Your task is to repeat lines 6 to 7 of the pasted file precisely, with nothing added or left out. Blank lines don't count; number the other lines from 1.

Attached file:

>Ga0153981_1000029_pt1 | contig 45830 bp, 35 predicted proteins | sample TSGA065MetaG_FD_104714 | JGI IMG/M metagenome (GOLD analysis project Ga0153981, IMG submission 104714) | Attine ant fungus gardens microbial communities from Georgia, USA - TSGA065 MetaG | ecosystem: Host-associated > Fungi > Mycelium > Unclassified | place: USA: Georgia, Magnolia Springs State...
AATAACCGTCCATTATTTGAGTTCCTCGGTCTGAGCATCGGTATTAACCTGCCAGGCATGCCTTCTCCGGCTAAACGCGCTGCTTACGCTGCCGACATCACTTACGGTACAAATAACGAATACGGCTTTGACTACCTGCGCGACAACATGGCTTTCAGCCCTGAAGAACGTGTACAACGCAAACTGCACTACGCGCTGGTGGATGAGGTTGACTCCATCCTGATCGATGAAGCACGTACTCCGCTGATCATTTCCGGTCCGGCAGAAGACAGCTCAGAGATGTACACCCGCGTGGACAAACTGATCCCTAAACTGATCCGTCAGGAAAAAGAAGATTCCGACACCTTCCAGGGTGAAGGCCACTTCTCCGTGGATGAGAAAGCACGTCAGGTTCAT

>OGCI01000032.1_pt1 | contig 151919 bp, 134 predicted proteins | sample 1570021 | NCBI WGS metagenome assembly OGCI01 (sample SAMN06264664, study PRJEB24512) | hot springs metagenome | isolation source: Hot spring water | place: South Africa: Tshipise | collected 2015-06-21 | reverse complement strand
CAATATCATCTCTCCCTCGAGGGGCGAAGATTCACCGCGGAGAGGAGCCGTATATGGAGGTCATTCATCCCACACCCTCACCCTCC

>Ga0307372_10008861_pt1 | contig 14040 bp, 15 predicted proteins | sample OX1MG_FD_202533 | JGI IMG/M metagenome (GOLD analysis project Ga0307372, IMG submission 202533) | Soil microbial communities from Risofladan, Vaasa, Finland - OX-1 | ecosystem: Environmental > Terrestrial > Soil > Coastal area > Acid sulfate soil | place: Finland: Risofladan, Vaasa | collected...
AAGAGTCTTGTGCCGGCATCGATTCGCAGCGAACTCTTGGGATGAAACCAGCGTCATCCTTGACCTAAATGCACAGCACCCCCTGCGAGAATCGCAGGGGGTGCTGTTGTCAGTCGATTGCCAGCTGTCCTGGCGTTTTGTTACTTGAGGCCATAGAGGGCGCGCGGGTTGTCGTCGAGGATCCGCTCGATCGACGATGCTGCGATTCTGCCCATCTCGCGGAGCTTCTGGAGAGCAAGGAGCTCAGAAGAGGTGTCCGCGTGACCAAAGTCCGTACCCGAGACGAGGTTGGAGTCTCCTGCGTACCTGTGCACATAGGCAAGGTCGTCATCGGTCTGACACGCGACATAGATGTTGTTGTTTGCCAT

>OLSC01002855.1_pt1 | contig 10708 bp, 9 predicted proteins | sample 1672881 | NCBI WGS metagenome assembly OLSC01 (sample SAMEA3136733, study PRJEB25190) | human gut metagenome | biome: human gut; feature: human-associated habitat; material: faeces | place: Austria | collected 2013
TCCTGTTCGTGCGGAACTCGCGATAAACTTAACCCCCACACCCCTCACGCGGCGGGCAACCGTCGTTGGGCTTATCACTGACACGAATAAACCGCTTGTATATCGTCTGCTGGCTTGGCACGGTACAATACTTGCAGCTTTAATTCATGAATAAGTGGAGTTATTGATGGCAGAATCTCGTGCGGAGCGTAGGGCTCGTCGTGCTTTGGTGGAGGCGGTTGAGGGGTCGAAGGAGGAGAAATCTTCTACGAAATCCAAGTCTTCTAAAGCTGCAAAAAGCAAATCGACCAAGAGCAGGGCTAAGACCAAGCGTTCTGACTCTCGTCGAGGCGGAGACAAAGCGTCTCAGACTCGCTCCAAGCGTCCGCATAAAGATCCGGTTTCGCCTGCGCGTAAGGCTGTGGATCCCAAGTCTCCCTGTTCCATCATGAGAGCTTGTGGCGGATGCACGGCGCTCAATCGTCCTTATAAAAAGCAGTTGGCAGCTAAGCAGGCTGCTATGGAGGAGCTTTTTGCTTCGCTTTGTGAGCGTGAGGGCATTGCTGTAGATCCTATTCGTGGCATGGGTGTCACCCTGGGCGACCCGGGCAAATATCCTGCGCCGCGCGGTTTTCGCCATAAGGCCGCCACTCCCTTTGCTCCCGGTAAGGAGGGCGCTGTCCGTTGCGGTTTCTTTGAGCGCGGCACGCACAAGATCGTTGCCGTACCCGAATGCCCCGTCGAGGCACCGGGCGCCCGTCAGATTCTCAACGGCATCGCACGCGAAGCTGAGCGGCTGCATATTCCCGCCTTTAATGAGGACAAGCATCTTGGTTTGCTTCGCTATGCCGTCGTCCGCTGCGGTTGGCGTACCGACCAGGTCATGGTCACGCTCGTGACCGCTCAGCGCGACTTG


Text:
AAGAGTCTTGTGCCGGCATCGATTCGCAGCGAACTCTTGGGATGAAACCAGCGTCATCCTTGACCTAAATGCACAGCACCCCCTGCGAGAATCGCAGGGGGTGCTGTTGTCAGTCGATTGCCAGCTGTCCTGGCGTTTTGTTACTTGAGGCCATAGAGGGCGCGCGGGTTGTCGTCGAGGATCCGCTCGATCGACGATGCTGCGATTCTGCCCATCTCGCGGAGCTTCTGGAGAGCAAGGAGCTCAGAAGAGGTGTCCGCGTGACCAAAGTCCGTACCCGAGACGAGGTTGGAGTCTCCTGCGTACCTGTGCACATAGGCAAGGTCGTCATCGGTCTGACACGCGACATAGATGTTGTTGTTTGCCAT

>OLSC01002855.1_pt1 | contig 10708 bp, 9 predicted proteins | sample 1672881 | NCBI WGS metagenome assembly OLSC01 (sample SAMEA3136733, study PRJEB25190) | human gut metagenome | biome: human gut; feature: human-associated habitat; material: faeces | place: Austria | collected 2013